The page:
Tuesday, March 8, 2016

ISTE Student Standards

Last get together we took a look at the ISTE Standards for Teachers. This week we take a look at the ISTE Standards for Students (new draft)

Choose a Standard to reflect on

Guiding Questions (choose a question to expand on)
How does this connect to leadership?
What do you think of the ISTE Student standards?
Are there glaring additions or omissions you would address? 
Are these standards “doable” in your classroom?


  1. The standard that really stuck out to me today was the Computational Thinker. I found this standard to be so interesting mostly because it is so telling of our current times. I think that educators are starting to better prepare students for the work place, and to do that, most jobs require their employees to have knowledge of how to use a computer and other technology in order to input, analyze, and reflect on data. Yes, it's important that students are responsible digital citizens and that they can show their learning in a variety of slides, docs, and sheets. However, for most students, when they get into the work place, the will need to have the skills of a computational thinker.

    As a technology leader, I think we need to remind our colleagues that using technology shouldn't be something to fear or ignore, but rather something we are promoting as a life skill. Having kids do things like track their own reading improvement or math skills through data that they input and interpret can also be a powerful tool to help them develop a growth mindset.

  2. The ISTE student standards represent the type of learning that is essential in today’s world and necessary for today’s workforce. The skills embodied in these standards call for empowerment, interconnection, innovation, curation, problem solving, and global perspectives...all important to higher order thinking skills. I like the inclusion of mathematical, scientific, social studies and literacy skills along with the traditional 21st Century Skills of collaboration, innovation, and digital citizenship. The areas that intrigue me most are Standard # 1 and # 3. Empowering learners through choice, goal setting, and curation of information can impact their engagement and overall learning and demonstration of competency.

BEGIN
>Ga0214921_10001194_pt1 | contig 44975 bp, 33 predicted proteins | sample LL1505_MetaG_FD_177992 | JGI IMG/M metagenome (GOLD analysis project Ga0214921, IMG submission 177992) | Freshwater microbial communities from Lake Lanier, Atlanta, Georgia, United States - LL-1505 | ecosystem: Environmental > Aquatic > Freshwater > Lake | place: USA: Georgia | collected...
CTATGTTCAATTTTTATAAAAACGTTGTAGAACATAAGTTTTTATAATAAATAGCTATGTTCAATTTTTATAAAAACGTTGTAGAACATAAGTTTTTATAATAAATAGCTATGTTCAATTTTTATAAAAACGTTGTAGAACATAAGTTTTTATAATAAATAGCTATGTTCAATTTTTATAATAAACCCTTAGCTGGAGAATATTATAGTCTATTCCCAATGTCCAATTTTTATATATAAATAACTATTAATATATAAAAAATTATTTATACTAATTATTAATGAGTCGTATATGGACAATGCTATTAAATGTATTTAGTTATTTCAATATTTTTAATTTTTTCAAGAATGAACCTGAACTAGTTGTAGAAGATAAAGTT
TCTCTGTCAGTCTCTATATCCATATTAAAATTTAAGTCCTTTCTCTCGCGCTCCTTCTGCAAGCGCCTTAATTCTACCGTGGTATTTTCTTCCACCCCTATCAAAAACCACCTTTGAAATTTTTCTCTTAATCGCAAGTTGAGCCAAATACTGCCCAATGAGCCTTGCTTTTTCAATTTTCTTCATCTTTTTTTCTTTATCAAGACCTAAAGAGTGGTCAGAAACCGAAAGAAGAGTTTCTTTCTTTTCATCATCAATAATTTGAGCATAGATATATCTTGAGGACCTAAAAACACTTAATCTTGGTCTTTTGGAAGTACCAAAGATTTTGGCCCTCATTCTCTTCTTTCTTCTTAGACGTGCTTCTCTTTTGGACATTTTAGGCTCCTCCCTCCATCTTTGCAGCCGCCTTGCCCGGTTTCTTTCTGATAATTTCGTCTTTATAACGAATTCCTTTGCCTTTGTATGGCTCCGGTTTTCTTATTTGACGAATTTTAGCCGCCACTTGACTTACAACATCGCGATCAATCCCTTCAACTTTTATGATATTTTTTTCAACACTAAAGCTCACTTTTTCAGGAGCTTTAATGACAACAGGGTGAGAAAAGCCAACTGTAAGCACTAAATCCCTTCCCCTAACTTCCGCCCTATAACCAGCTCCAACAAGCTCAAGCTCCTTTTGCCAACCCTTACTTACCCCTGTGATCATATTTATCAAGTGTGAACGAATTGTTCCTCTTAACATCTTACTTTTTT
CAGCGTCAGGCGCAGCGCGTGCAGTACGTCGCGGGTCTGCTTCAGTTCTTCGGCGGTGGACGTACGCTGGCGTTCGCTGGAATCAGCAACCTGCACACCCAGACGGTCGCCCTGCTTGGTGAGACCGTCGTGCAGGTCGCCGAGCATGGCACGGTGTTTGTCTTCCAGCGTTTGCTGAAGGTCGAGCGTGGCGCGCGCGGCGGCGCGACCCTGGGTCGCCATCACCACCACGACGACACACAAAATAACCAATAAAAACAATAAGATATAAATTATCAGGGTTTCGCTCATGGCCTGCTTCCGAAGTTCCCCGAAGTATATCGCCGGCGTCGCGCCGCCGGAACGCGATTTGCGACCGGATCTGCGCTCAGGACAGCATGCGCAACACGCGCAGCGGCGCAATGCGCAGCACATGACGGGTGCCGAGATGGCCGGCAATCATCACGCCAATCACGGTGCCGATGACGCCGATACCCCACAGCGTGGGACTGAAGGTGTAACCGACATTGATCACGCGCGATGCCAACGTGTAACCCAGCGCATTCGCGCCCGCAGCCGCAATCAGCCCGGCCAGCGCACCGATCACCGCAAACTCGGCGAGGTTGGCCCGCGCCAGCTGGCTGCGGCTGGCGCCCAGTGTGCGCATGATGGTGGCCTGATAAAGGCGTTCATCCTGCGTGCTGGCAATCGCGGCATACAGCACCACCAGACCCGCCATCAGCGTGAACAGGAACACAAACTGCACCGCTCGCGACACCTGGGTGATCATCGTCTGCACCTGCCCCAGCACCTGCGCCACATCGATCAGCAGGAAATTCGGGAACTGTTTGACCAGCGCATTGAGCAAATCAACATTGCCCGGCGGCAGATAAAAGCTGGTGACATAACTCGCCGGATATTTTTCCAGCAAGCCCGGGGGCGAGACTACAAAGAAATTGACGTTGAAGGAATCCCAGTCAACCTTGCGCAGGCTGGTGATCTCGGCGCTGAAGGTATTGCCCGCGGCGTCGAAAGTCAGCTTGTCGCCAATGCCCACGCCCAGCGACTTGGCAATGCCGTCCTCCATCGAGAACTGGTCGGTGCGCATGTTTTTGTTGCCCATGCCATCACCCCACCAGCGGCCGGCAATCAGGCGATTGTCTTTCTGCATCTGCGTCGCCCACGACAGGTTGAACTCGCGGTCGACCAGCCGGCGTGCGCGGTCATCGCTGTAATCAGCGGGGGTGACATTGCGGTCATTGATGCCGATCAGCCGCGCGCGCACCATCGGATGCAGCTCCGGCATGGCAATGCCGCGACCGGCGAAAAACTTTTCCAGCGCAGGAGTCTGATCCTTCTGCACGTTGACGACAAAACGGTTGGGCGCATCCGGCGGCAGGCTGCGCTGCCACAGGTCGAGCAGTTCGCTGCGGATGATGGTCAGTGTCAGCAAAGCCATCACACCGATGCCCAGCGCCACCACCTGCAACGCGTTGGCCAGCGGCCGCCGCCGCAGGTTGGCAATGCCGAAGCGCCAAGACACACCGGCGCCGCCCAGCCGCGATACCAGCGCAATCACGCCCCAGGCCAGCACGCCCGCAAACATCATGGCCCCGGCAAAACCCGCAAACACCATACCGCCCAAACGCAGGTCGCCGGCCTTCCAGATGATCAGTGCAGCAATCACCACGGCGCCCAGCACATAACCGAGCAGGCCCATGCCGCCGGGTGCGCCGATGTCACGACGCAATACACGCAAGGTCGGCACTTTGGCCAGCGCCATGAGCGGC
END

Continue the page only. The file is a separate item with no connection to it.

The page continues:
In our conversations with our cohort, several mentions were made that the standards be phrased in more kid-friendly language. While having student-friendly language could be helpful in communicating outcomes to students, my concern lies in how the standards will be articulated across grade levels to support the development of student skills in achieving such high-level outcomes.

  3. With our common goal as teacher/facilitators/administrators being to encourage and inspire student learners, I was immediately drawn to the Standard - EMPOWERED LEARNER.
    I love how this standard is worded: students leverage technology to take an ACTIVE ROLE in their education. The key words really pop out: intentional, personalize, seek and apply, experiment, demonstrate, and solve.
    In reality, as I scroll through the seven standards - they all strike me like that. How does this connect to leadership? The common theme throughout these standards is that by helping students to develop positive digital citizenship skills, they begin to take ownership and personalize learning.

  4. The one that really speaks to me is 7) Global Collaborator. Students use digital tools to broaden their perspectives, increase empathy and understanding and work effectively in teams. I think it is so important to learn how to collaborate on any level. However, learning to collaborate on a global level is pertinent on many levels in today's world. Many jobs require you to collaborate globally so why not teach kids the importance now.

  5. Looking over the standards I feel that there is a bit a continuum allowing teachers with differing comfort around technology to focus on different things. Perhaps teachers that are less comfortable can start by looking at the standards of citizenship and knowledge curator while those that are more familiar with this type of learning might be more drawn to the standards of innovative designer and global collaborator. Because the standards cover so many areas it allows educators to take tiny steps toward helping students to become technologically literate and competent. And every little step counts.

  6. I am intrigued by the question, “Are these standards “doable” in your classroom?” Sometimes in education we say “I can’t do it all”. But really, the idea of education should be which part of the this big picture CAN I do. These standards like so many other standards in education are a ladder being constructed one piece at a time. I can’t do all of it, but I trust that the prior teachers of my students will do their part and future teachers of my students will continue from where I must end off. “The larger the island of knowledge, the longer the shoreline of wonder.” Ralph W. Sockman